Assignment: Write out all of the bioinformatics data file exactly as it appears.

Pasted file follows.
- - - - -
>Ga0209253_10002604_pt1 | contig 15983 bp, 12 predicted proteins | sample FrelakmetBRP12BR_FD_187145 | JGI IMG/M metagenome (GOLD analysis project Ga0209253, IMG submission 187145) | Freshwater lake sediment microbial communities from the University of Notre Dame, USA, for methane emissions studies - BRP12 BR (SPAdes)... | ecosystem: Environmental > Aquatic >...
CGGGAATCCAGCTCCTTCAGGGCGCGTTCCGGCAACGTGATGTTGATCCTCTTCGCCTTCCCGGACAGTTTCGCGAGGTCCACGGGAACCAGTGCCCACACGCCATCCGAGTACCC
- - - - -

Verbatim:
>Ga0209253_10002604_pt1 | contig 15983 bp, 12 predicted proteins | sample FrelakmetBRP12BR_FD_187145 | JGI IMG/M metagenome (GOLD analysis project Ga0209253, IMG submission 187145) | Freshwater lake sediment microbial communities from the University of Notre Dame, USA, for methane emissions studies - BRP12 BR (SPAdes)... | ecosystem: Environmental > Aquatic >...
CGGGAATCCAGCTCCTTCAGGGCGCGTTCCGGCAACGTGATGTTGATCCTCTTCGCCTTCCCGGACAGTTTCGCGAGGTCCACGGGAACCAGTGCCCACACGCCATCCGAGTACCC